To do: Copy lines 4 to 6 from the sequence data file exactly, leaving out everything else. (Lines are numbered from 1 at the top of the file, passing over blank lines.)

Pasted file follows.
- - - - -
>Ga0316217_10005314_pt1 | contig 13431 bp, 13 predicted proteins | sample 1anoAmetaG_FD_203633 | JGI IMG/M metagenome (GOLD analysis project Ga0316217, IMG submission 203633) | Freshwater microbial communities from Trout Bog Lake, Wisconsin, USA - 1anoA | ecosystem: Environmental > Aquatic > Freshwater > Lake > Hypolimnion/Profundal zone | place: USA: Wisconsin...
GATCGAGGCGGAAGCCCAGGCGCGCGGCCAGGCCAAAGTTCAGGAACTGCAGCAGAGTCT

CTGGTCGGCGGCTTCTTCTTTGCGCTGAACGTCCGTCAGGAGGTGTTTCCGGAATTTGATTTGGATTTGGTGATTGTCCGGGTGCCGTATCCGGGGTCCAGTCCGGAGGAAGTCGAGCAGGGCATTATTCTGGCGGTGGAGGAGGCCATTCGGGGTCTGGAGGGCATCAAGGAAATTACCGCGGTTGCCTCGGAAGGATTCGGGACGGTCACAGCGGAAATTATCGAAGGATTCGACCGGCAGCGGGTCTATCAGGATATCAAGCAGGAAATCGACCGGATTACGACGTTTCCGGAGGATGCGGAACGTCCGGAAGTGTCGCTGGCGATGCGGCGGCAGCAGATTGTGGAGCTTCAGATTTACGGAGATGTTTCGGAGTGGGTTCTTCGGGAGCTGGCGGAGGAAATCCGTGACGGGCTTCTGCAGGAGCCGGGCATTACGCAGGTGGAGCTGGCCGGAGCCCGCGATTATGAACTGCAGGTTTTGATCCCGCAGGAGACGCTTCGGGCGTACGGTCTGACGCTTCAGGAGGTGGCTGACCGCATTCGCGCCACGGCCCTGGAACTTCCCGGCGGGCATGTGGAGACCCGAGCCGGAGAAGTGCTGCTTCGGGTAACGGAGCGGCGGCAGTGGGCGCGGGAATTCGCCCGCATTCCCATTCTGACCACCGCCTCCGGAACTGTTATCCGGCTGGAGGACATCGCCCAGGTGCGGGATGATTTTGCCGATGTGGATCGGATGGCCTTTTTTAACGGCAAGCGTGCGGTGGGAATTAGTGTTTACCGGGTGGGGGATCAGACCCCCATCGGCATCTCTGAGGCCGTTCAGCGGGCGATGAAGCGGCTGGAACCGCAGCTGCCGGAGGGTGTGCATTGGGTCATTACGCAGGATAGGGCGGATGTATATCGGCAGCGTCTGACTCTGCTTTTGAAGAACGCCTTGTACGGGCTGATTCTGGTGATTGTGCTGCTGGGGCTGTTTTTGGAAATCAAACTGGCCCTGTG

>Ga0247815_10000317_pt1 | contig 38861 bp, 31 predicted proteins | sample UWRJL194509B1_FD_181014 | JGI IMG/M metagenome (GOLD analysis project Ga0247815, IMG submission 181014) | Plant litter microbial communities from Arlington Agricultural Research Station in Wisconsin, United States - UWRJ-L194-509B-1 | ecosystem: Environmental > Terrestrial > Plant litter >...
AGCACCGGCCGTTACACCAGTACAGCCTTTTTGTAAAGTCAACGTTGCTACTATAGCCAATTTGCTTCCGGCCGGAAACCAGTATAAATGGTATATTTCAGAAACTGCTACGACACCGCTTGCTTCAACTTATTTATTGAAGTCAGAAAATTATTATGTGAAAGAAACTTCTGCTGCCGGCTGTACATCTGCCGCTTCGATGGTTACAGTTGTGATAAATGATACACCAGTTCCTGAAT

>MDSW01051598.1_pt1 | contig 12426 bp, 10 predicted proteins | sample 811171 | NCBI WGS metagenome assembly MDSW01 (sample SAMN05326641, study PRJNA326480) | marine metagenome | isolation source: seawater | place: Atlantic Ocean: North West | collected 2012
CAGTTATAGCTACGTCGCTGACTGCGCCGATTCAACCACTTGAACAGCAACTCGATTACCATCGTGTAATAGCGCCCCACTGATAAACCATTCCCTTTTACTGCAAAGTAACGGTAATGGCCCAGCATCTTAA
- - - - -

>Ga0247815_10000317_pt1 | contig 38861 bp, 31 predicted proteins | sample UWRJL194509B1_FD_181014 | JGI IMG/M metagenome (GOLD analysis project Ga0247815, IMG submission 181014) | Plant litter microbial communities from Arlington Agricultural Research Station in Wisconsin, United States - UWRJ-L194-509B-1 | ecosystem: Environmental > Terrestrial > Plant litter >...
AGCACCGGCCGTTACACCAGTACAGCCTTTTTGTAAAGTCAACGTTGCTACTATAGCCAATTTGCTTCCGGCCGGAAACCAGTATAAATGGTATATTTCAGAAACTGCTACGACACCGCTTGCTTCAACTTATTTATTGAAGTCAGAAAATTATTATGTGAAAGAAACTTCTGCTGCCGGCTGTACATCTGCCGCTTCGATGGTTACAGTTGTGATAAATGATACACCAGTTCCTGAAT

>MDSW01051598.1_pt1 | contig 12426 bp, 10 predicted proteins | sample 811171 | NCBI WGS metagenome assembly MDSW01 (sample SAMN05326641, study PRJNA326480) | marine metagenome | isolation source: seawater | place: Atlantic Ocean: North West | collected 2012